First cotton crop planted in Lockyer Valley in 22 years
COTTON has been planted in the fertile Lockyer Valley for the first time in more than 20 years as farmers look for new options to remain viable after years of unforgiving drought.
For the Brimblecombes, it is a return to familiar ground with cotton a part of the family’s “DNA”.
Industry pioneer Alan Brimblecombe planted the first crop in Forest Hill in 1959 and was later appointed as the foundation chairman of Cotton Australian.
The family stopped growing it in 1998 but this week planted a first-year trial of about 40ha with the help of Chris Barry from Cotton Seed Distributors.
Fifth generation farmer Mitch Brimblecombe was only a year old the last time his family had planted cotton.
The Moira Farming general manager said significant strides made in genetic modification over the past 20 years has made it a possibility once again.
“They’ve put in four replications of four different variety trials and a dryland trial as well,” he said.
“It will be really interesting to see how different varieties compare with each other. Next year we’ll plant the best one.
“We went away from cotton at Forest Hill because there wasn’t any genetically modified stuff.
“There weren’t any genes in the cotton to prevent insect pressure.
“They had to spray the cotton about 15 times with chemicals. The community disagreed with spraying so much and it wasn’t economical because you had to spend so much on spraying.”
The mixed-cropping operation also grows vegetables including carrot, pumpkin, onion and broccoli, as well as barley and lucerne, across the valley and in Kalbar.
Growing cotton nowadays is a vastly different proposition for 23-year-old Mitch, who took over the family operation two years ago, than it was for father Linton.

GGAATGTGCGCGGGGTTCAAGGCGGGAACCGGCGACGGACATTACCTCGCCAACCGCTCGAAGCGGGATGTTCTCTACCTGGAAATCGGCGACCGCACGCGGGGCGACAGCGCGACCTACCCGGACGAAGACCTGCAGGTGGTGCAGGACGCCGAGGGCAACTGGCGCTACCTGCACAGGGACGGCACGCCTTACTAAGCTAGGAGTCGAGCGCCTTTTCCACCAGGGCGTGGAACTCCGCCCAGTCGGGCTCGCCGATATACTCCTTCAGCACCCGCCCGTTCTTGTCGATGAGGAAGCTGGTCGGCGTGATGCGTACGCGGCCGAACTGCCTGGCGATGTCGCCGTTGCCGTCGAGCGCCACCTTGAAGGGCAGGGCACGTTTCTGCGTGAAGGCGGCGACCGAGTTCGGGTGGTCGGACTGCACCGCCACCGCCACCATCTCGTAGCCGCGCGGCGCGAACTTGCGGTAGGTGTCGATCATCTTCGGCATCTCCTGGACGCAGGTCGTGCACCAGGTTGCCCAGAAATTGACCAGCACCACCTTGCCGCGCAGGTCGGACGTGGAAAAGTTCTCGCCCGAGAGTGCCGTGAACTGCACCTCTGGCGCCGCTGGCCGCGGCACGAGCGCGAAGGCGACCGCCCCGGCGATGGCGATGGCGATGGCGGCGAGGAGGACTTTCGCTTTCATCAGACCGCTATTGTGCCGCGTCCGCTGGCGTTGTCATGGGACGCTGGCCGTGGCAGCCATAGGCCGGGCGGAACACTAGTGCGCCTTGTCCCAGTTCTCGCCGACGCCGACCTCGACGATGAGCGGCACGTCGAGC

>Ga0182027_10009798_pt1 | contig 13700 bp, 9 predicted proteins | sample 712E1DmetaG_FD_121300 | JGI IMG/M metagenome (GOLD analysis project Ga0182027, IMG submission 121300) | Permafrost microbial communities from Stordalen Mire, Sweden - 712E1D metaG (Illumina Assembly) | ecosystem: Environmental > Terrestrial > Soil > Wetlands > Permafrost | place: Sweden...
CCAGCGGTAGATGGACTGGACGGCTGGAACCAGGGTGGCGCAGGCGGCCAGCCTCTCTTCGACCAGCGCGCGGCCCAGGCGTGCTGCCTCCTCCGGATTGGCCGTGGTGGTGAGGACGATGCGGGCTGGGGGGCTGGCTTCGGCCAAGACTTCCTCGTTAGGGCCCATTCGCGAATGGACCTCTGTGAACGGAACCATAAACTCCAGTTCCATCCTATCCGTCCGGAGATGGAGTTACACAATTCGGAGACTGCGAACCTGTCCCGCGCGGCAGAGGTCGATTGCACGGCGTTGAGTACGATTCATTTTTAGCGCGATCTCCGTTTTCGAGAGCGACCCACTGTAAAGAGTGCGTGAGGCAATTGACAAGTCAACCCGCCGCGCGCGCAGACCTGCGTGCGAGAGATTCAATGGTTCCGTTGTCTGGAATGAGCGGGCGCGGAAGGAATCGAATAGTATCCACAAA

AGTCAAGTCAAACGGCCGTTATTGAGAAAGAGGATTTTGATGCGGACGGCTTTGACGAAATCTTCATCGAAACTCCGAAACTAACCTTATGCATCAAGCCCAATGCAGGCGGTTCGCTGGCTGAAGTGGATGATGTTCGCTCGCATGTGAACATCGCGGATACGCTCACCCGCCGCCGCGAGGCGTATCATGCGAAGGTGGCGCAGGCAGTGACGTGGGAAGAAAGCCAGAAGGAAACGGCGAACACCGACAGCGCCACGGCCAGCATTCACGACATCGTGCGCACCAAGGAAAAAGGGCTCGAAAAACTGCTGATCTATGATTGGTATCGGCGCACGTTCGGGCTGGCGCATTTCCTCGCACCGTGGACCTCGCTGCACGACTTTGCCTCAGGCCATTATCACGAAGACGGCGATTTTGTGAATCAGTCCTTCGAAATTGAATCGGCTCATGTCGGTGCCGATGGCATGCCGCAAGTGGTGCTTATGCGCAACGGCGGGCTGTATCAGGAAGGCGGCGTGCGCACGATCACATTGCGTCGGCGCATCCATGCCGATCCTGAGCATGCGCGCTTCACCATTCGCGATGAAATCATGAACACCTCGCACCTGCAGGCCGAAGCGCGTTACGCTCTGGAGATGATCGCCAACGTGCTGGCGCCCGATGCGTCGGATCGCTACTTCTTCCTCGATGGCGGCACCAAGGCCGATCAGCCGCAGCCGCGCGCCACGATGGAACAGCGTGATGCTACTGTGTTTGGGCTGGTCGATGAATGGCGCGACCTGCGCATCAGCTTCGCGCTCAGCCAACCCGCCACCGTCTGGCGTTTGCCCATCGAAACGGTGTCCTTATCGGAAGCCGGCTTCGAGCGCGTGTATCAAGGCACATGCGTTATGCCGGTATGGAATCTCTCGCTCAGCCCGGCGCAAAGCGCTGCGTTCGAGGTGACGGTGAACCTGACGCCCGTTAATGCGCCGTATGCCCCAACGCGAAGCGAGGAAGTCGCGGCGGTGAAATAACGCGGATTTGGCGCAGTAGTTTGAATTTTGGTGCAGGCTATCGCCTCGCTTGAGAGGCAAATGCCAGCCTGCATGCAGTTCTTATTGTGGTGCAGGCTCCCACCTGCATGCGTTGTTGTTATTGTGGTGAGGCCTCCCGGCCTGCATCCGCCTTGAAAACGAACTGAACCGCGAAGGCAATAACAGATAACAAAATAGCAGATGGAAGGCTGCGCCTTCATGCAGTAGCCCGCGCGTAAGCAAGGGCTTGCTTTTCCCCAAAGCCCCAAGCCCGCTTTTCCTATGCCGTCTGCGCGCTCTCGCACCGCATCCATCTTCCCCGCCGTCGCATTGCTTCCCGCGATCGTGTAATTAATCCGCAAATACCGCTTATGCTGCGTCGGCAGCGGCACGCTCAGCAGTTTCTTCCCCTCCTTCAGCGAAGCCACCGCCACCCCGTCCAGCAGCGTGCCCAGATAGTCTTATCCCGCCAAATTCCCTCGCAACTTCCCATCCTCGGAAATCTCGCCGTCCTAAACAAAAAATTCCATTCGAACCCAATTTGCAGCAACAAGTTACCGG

They will be assisted by Cotton Growers Services from Dalby.
“Monsanto and Bayer have introduced three-gene cotton, so they’ve genetically modified it with three different modes of action,” Mitch said.
“If a caterpillar eats the cotton, the caterpillar dies.
“We only have to spray it once or twice for other insects.
“So it’s phenomenal technology. The sprays for the other insects are very soft chemicals which is what we use on vegetables anyway.”
Salty water from underground bores will be used to irrigate the crop, which should be ready to be picked in April.
Just like other growers across Queensland, drought has forced them to be creative.
“At the Forest Hill farm we haven’t been able to catch any freshwater to grow our normal vegetables in the last two years and even before that it’s been very minimal,” Mitch said.
“That farm has been running at a loss.
“We have a good underground bore water source at Forest Hill. However, the water is a bit salty and you need a salt tolerant crop to be able to use that.
“We’ve found barley and beetroot and lucerne (has been successfully grown with the saltier water) and we hope cotton can as well.